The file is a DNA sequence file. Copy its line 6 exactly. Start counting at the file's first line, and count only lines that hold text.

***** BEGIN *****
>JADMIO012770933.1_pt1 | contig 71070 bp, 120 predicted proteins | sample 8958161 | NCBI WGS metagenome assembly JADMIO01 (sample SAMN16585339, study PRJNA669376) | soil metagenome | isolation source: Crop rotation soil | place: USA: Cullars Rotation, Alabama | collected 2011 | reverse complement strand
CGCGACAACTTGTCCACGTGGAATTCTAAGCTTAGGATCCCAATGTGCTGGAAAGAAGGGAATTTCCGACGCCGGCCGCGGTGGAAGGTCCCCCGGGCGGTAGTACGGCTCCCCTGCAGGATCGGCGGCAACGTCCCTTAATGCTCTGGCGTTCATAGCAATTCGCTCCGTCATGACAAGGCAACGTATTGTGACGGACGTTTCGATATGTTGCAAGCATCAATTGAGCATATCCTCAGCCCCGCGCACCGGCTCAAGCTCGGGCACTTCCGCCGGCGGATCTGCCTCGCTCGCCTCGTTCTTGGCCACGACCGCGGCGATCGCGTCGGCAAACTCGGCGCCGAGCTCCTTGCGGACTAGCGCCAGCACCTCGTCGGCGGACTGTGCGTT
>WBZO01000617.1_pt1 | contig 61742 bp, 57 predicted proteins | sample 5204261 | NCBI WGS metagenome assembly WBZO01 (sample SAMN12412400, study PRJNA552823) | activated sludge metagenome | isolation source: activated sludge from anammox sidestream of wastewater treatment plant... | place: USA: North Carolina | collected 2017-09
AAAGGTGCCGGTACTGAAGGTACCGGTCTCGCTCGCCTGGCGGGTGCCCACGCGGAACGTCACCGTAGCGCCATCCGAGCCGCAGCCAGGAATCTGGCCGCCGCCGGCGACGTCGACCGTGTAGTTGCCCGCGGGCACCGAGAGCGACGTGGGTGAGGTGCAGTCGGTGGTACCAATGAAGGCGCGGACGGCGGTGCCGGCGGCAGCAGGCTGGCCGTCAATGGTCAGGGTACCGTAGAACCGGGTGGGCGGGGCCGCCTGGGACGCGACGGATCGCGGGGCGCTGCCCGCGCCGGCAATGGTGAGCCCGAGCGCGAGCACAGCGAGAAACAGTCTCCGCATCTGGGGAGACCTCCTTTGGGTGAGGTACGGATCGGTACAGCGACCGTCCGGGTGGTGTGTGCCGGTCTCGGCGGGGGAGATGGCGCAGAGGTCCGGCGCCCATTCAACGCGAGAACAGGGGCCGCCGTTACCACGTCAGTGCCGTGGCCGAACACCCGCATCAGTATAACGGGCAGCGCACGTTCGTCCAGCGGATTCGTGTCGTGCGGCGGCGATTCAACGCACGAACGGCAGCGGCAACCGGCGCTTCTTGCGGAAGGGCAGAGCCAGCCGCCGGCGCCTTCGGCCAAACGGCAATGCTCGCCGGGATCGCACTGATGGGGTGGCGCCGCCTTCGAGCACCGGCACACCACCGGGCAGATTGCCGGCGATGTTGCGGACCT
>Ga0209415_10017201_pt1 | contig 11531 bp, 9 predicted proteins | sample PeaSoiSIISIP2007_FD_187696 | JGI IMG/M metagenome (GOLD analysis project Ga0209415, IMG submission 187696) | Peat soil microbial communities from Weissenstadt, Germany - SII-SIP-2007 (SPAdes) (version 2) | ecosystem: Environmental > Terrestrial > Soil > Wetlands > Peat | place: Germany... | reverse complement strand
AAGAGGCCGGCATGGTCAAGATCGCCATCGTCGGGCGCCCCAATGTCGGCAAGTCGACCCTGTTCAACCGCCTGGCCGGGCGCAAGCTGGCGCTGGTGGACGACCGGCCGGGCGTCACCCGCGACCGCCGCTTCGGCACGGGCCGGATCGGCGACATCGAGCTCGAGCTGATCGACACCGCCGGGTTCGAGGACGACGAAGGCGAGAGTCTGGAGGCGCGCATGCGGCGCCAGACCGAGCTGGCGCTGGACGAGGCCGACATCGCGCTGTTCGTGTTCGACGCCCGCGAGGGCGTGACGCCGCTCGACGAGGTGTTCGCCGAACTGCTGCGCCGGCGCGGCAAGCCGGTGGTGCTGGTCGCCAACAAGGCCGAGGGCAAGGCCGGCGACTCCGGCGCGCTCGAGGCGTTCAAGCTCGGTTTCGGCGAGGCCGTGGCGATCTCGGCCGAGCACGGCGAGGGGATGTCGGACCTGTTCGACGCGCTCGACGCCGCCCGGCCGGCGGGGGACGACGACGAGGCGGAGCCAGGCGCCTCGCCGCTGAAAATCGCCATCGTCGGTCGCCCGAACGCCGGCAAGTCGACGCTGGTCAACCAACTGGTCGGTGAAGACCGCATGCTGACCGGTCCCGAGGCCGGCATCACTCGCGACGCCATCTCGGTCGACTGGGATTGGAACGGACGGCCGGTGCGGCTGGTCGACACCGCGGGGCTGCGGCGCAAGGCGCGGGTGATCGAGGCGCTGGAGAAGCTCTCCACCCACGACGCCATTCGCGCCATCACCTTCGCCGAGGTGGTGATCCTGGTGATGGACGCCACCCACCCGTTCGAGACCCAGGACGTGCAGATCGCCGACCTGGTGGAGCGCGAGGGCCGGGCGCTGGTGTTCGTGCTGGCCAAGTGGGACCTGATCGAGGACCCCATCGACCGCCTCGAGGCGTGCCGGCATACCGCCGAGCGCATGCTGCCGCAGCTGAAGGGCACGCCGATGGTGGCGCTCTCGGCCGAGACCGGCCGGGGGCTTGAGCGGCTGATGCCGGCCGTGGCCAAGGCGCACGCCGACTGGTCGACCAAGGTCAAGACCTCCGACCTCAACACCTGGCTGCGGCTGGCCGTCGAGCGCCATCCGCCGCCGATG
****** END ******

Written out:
AAGAGGCCGGCATGGTCAAGATCGCCATCGTCGGGCGCCCCAATGTCGGCAAGTCGACCCTGTTCAACCGCCTGGCCGGGCGCAAGCTGGCGCTGGTGGACGACCGGCCGGGCGTCACCCGCGACCGCCGCTTCGGCACGGGCCGGATCGGCGACATCGAGCTCGAGCTGATCGACACCGCCGGGTTCGAGGACGACGAAGGCGAGAGTCTGGAGGCGCGCATGCGGCGCCAGACCGAGCTGGCGCTGGACGAGGCCGACATCGCGCTGTTCGTGTTCGACGCCCGCGAGGGCGTGACGCCGCTCGACGAGGTGTTCGCCGAACTGCTGCGCCGGCGCGGCAAGCCGGTGGTGCTGGTCGCCAACAAGGCCGAGGGCAAGGCCGGCGACTCCGGCGCGCTCGAGGCGTTCAAGCTCGGTTTCGGCGAGGCCGTGGCGATCTCGGCCGAGCACGGCGAGGGGATGTCGGACCTGTTCGACGCGCTCGACGCCGCCCGGCCGGCGGGGGACGACGACGAGGCGGAGCCAGGCGCCTCGCCGCTGAAAATCGCCATCGTCGGTCGCCCGAACGCCGGCAAGTCGACGCTGGTCAACCAACTGGTCGGTGAAGACCGCATGCTGACCGGTCCCGAGGCCGGCATCACTCGCGACGCCATCTCGGTCGACTGGGATTGGAACGGACGGCCGGTGCGGCTGGTCGACACCGCGGGGCTGCGGCGCAAGGCGCGGGTGATCGAGGCGCTGGAGAAGCTCTCCACCCACGACGCCATTCGCGCCATCACCTTCGCCGAGGTGGTGATCCTGGTGATGGACGCCACCCACCCGTTCGAGACCCAGGACGTGCAGATCGCCGACCTGGTGGAGCGCGAGGGCCGGGCGCTGGTGTTCGTGCTGGCCAAGTGGGACCTGATCGAGGACCCCATCGACCGCCTCGAGGCGTGCCGGCATACCGCCGAGCGCATGCTGCCGCAGCTGAAGGGCACGCCGATGGTGGCGCTCTCGGCCGAGACCGGCCGGGGGCTTGAGCGGCTGATGCCGGCCGTGGCCAAGGCGCACGCCGACTGGTCGACCAAGGTCAAGACCTCCGACCTCAACACCTGGCTGCGGCTGGCCGTCGAGCGCCATCCGCCGCCGATG